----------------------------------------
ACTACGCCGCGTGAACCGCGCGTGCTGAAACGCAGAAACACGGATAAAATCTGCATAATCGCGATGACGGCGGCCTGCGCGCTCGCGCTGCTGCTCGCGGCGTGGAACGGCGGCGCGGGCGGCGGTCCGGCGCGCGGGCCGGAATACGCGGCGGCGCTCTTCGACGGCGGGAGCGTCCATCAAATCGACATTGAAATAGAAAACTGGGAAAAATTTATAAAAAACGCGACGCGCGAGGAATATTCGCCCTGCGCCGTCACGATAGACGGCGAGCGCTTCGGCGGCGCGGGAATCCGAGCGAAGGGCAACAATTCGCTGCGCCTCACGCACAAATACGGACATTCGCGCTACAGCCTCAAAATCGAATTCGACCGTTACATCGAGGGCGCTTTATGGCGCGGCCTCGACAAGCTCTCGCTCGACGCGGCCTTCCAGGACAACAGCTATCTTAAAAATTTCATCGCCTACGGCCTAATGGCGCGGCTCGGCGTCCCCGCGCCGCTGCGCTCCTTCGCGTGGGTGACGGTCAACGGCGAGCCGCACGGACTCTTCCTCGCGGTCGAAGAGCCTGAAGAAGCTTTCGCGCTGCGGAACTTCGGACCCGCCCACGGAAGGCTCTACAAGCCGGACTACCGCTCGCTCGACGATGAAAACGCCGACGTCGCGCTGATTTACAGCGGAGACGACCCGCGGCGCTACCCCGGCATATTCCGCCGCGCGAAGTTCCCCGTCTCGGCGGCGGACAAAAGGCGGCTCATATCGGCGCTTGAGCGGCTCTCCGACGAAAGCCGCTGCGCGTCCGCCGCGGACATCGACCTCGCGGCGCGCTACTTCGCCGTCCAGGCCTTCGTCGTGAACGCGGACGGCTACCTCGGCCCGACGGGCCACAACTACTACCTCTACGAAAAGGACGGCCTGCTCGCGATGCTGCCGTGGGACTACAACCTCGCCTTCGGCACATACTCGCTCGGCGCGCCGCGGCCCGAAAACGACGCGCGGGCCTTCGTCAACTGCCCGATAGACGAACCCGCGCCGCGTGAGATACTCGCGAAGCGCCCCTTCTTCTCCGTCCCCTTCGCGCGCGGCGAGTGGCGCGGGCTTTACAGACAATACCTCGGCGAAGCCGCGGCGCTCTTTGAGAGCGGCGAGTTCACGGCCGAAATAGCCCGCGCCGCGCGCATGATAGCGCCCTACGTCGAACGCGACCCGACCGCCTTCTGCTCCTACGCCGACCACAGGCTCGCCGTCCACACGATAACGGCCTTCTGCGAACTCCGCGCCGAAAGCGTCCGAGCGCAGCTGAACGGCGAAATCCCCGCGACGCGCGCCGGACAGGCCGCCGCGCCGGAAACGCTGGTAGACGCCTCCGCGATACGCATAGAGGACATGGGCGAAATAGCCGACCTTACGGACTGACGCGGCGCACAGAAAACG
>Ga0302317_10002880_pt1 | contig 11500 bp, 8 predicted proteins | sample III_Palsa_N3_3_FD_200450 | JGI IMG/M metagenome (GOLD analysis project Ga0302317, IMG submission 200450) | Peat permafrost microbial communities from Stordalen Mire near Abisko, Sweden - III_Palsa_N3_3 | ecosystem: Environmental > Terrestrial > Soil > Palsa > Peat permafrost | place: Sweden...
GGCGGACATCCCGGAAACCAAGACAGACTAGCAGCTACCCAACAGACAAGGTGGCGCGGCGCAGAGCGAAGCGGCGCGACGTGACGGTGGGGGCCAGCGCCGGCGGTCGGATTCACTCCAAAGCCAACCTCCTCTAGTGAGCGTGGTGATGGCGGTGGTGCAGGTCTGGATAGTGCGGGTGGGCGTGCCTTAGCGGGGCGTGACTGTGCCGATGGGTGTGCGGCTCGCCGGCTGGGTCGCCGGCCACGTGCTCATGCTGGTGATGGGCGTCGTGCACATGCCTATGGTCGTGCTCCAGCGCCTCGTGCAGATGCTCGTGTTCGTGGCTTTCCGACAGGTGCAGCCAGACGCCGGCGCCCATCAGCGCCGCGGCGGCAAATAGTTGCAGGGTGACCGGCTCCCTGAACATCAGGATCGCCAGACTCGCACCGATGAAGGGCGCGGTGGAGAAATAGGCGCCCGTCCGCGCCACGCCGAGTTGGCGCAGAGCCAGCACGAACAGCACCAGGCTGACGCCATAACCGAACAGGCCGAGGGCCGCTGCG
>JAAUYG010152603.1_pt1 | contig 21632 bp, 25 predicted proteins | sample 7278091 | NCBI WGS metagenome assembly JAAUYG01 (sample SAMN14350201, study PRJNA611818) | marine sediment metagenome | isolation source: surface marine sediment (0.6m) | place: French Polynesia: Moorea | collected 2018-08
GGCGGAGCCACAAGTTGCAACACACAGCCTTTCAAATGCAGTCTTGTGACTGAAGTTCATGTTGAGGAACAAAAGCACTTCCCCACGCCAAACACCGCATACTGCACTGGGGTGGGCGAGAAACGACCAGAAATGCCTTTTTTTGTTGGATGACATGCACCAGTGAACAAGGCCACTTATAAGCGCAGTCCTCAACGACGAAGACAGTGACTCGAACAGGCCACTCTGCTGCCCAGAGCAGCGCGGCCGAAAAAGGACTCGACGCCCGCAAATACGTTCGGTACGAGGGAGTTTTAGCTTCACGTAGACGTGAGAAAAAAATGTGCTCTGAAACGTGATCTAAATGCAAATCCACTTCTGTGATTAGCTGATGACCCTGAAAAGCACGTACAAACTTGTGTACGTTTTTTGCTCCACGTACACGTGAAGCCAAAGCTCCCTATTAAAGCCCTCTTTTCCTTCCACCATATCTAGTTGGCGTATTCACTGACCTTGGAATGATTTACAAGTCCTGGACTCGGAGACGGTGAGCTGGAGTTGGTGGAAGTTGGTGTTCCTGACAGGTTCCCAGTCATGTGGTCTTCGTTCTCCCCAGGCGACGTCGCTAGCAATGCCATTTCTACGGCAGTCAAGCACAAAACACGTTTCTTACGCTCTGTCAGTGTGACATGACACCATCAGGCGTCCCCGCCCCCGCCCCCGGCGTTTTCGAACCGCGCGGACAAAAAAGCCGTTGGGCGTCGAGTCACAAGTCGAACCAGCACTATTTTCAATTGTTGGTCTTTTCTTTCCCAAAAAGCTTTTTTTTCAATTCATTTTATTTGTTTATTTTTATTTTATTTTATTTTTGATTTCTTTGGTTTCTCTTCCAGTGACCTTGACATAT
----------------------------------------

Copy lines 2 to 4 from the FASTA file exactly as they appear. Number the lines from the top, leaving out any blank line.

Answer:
>Ga0302317_10002880_pt1 | contig 11500 bp, 8 predicted proteins | sample III_Palsa_N3_3_FD_200450 | JGI IMG/M metagenome (GOLD analysis project Ga0302317, IMG submission 200450) | Peat permafrost microbial communities from Stordalen Mire near Abisko, Sweden - III_Palsa_N3_3 | ecosystem: Environmental > Terrestrial > Soil > Palsa > Peat permafrost | place: Sweden...
GGCGGACATCCCGGAAACCAAGACAGACTAGCAGCTACCCAACAGACAAGGTGGCGCGGCGCAGAGCGAAGCGGCGCGACGTGACGGTGGGGGCCAGCGCCGGCGGTCGGATTCACTCCAAAGCCAACCTCCTCTAGTGAGCGTGGTGATGGCGGTGGTGCAGGTCTGGATAGTGCGGGTGGGCGTGCCTTAGCGGGGCGTGACTGTGCCGATGGGTGTGCGGCTCGCCGGCTGGGTCGCCGGCCACGTGCTCATGCTGGTGATGGGCGTCGTGCACATGCCTATGGTCGTGCTCCAGCGCCTCGTGCAGATGCTCGTGTTCGTGGCTTTCCGACAGGTGCAGCCAGACGCCGGCGCCCATCAGCGCCGCGGCGGCAAATAGTTGCAGGGTGACCGGCTCCCTGAACATCAGGATCGCCAGACTCGCACCGATGAAGGGCGCGGTGGAGAAATAGGCGCCCGTCCGCGCCACGCCGAGTTGGCGCAGAGCCAGCACGAACAGCACCAGGCTGACGCCATAACCGAACAGGCCGAGGGCCGCTGCG
>JAAUYG010152603.1_pt1 | contig 21632 bp, 25 predicted proteins | sample 7278091 | NCBI WGS metagenome assembly JAAUYG01 (sample SAMN14350201, study PRJNA611818) | marine sediment metagenome | isolation source: surface marine sediment (0.6m) | place: French Polynesia: Moorea | collected 2018-08